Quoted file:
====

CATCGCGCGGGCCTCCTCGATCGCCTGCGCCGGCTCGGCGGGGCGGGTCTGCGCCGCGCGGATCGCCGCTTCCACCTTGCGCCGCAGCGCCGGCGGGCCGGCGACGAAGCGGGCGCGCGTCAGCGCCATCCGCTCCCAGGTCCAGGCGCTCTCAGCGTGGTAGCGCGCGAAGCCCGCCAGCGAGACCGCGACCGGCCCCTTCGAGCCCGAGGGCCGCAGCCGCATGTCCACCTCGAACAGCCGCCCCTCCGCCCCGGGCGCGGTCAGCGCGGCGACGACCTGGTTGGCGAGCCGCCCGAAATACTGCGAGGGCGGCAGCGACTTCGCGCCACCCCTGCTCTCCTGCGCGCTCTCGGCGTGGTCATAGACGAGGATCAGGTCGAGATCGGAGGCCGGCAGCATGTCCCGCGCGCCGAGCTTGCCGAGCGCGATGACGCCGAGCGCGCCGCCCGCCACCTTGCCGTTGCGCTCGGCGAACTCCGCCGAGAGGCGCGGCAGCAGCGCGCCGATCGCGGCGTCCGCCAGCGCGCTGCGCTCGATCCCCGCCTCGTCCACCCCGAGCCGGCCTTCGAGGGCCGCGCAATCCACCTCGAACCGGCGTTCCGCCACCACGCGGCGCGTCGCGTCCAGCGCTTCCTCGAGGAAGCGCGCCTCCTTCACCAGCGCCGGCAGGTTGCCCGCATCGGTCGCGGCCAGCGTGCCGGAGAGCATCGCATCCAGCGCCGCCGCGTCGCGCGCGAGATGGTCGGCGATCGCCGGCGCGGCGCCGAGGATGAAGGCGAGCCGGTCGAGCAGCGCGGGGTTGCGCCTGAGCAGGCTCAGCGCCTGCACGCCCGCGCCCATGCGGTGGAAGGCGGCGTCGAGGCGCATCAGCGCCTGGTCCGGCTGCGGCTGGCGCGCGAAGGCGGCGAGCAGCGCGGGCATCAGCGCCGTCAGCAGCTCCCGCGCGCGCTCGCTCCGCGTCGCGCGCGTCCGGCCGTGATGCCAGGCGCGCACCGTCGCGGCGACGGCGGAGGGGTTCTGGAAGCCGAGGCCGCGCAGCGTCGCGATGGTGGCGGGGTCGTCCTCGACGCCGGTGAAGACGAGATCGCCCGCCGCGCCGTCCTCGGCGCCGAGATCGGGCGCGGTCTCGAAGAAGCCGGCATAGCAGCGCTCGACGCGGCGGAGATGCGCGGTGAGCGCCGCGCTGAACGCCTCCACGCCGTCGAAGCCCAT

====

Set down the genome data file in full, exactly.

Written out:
CATCGCGCGGGCCTCCTCGATCGCCTGCGCCGGCTCGGCGGGGCGGGTCTGCGCCGCGCGGATCGCCGCTTCCACCTTGCGCCGCAGCGCCGGCGGGCCGGCGACGAAGCGGGCGCGCGTCAGCGCCATCCGCTCCCAGGTCCAGGCGCTCTCAGCGTGGTAGCGCGCGAAGCCCGCCAGCGAGACCGCGACCGGCCCCTTCGAGCCCGAGGGCCGCAGCCGCATGTCCACCTCGAACAGCCGCCCCTCCGCCCCGGGCGCGGTCAGCGCGGCGACGACCTGGTTGGCGAGCCGCCCGAAATACTGCGAGGGCGGCAGCGACTTCGCGCCACCCCTGCTCTCCTGCGCGCTCTCGGCGTGGTCATAGACGAGGATCAGGTCGAGATCGGAGGCCGGCAGCATGTCCCGCGCGCCGAGCTTGCCGAGCGCGATGACGCCGAGCGCGCCGCCCGCCACCTTGCCGTTGCGCTCGGCGAACTCCGCCGAGAGGCGCGGCAGCAGCGCGCCGATCGCGGCGTCCGCCAGCGCGCTGCGCTCGATCCCCGCCTCGTCCACCCCGAGCCGGCCTTCGAGGGCCGCGCAATCCACCTCGAACCGGCGTTCCGCCACCACGCGGCGCGTCGCGTCCAGCGCTTCCTCGAGGAAGCGCGCCTCCTTCACCAGCGCCGGCAGGTTGCCCGCATCGGTCGCGGCCAGCGTGCCGGAGAGCATCGCATCCAGCGCCGCCGCGTCGCGCGCGAGATGGTCGGCGATCGCCGGCGCGGCGCCGAGGATGAAGGCGAGCCGGTCGAGCAGCGCGGGGTTGCGCCTGAGCAGGCTCAGCGCCTGCACGCCCGCGCCCATGCGGTGGAAGGCGGCGTCGAGGCGCATCAGCGCCTGGTCCGGCTGCGGCTGGCGCGCGAAGGCGGCGAGCAGCGCGGGCATCAGCGCCGTCAGCAGCTCCCGCGCGCGCTCGCTCCGCGTCGCGCGCGTCCGGCCGTGATGCCAGGCGCGCACCGTCGCGGCGACGGCGGAGGGGTTCTGGAAGCCGAGGCCGCGCAGCGTCGCGATGGTGGCGGGGTCGTCCTCGACGCCGGTGAAGACGAGATCGCCCGCCGCGCCGTCCTCGGCGCCGAGATCGGGCGCGGTCTCGAAGAAGCCGGCATAGCAGCGCTCGACGCGGCGGAGATGCGCGGTGAGCGCCGCGCTGAACGCCTCCACGCCGTCGAAGCCCAT